Posted in Blogging, Motherhood, Parenting, Portland, Women, Working Moms | 4 Comments

Tasty Tuesdays: Portland’s Cadillac Cafe has good pancakes, a real Cadillac and breakfast martinis

I told my new chiropractor of my quest to find a writing space in Portland and he recommended the Cadillac Cafe.

The pink Cadillac inside the Cadillac Cafe.

The pink Cadillac inside the Cadillac Cafe.

I was expecting a coffee shop vibe that’s similar to the other spots I’ve visited, but no, this is a laid back, serves-breakfast-all-day diner. There’s a real pink Cadillac in the main dining area and something I’ll call “The Garden Room.” Where the walls are glass, there’s a fireplace and the tables and chairs are either wrought iron, wicker or both.

Being how I just had a beast of a workout and then got my back cracked, in my mind that warranted some pancakes. I have a very unhealthy obsession with pancakes. I’m on a quest to find the world’s greatest pancakes, but that’s another blog for another time.

Cadillac Cafe has a full menu, and even fun cocktails in the morning. This goes way beyond the traditional Bloody Mary or Mimosa. The menu flat out says “Breakfast Martinis.” There’s the Oil Change, which has Frangelico, Baileys, Kahlua and a splash of espresso with a chocolate rim and the Back Seat, which has Mandarin vodka, triple sec, fresh muddled oranges and a splash of orange juice with a sugar rim. There’s more on the drink menu, but you get the idea.

Cadillac Cafe has been on North East Broadway for more than 20 years. It seems to be a popular staple of the Irvington neighborhood. Walking in on a late morning it’s moderately packed with older and old ladies. Not quite blue hairs, nor the “ladies who lunch,” but largely women who are in their early 50s on up to 80ish. Come lunch time, the clientele shifted to men in suits and early 40-something guys with beards and hoodies. (I’m in Portland, remember?)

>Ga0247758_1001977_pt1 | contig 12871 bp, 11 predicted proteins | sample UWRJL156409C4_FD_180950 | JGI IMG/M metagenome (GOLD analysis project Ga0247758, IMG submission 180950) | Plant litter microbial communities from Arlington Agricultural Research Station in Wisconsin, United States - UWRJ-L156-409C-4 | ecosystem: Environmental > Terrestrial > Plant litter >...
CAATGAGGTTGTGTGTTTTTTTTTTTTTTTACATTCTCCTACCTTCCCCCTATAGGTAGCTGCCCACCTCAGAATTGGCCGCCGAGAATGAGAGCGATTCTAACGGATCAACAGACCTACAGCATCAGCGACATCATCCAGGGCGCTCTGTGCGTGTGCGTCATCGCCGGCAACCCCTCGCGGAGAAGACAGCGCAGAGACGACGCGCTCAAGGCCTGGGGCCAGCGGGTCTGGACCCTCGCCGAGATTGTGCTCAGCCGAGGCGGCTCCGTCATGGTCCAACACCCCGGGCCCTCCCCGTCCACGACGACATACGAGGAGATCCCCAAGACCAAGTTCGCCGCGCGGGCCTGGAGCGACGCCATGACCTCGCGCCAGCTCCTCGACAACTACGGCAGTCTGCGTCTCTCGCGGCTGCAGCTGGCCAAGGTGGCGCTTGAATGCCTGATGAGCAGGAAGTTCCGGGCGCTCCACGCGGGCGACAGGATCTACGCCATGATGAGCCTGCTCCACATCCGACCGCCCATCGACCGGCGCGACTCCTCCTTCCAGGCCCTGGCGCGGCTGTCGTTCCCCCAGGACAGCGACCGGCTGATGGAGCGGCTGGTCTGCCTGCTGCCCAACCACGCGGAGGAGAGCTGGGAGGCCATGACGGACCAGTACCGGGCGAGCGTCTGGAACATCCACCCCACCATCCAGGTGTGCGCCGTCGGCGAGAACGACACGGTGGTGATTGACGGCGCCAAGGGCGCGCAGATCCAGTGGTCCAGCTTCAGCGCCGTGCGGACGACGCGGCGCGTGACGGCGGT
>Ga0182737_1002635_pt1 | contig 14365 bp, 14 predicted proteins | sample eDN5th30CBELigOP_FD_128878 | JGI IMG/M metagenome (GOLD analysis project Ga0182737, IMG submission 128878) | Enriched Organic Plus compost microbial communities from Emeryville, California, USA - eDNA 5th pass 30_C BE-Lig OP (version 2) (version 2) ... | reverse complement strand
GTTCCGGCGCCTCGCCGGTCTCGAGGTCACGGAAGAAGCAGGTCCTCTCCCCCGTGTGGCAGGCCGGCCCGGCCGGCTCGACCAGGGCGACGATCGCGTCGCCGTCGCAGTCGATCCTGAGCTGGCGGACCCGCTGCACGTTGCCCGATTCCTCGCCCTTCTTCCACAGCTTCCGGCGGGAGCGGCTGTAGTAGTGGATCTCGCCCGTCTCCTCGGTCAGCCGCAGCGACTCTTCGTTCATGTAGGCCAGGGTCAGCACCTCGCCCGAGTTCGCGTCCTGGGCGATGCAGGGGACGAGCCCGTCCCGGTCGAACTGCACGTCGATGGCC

Mmmmm, pancakes....

Mmmmm, pancakes….

I couldn’t write here as the food is so yummy. (Yep, the pancakes were really good. Not a contender for the World’s Greatest Pancake, but still oh-so-very enjoyable.) I’d gain way too much weight and then there’s the food coma that is now starting to settle in.

Maybe I’ll come back some time to see if the garden room has a different vibe, but really, right now, I just want to curl up and take a nap. Thank God I didn’t order one of those martinis, I might have done just that.


Posted in Food, Travel, Writing | Tagged , , , , , , | 2 Comments

Enter My Giveaway For Free Passes To The #NWBabyShower

I’m excited to announce that I’ve been chosen to be one of the VIP Bloggers for the NW’s Biggest Baby Shower.

Enough about me, let’s talk about you! If you live in Oregon or Washington, can enter to win free passes to the event. I know a lot of you guys already have kids, but this event is for parents at all Button_NWBabyShower_2stages, from those who have who have a baby bump to those with tantrum-prone tots. (Or maybe my 3 year old is the only one whose Terrible Twos are now Terrifying Threes…)

Anyway, each pass has a $30 value. It’s on Saturday, May 31 from 10 a.m. until 5 p.m. at the Left Bank Annex in Portland. By attending the party, you can participate in some of the workshops such as sleep solutions, non-toxic babyproofing and how to birth without fear. Each workshop will also give away a fantastic prize. There’s 80 vendors that cover the latest and greatest in all things baby and it will end with “The Big Shower.” The organizers are telling me this shower is unlike any other we’ve seen and that they’re going to give away more than $10,000 worth of prizes. I say that’s way better than the cinnamon candle I usually win at baby showers.

The contest ends Sunday, May 25 at 11:59 p.m. You can enter as many times as you want by commenting on this post, liking my Facebook page or following me on Twitter. You can also like the Facebook pages of Kid Fest and ItsaBelly and their Twitter accounts: @kidfest, @itsabellyHQ @melissamoog.

You can also send out a Tweet: Wish me luck! I’ve entered @sheswrite giveaway for passes to the #NWBabyShower! @kidfest

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As a blogger for this event, I have received compensation for writing about the NW’s Biggest Baby Shower.



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Wordless Wednesday: Portland’s Forest Park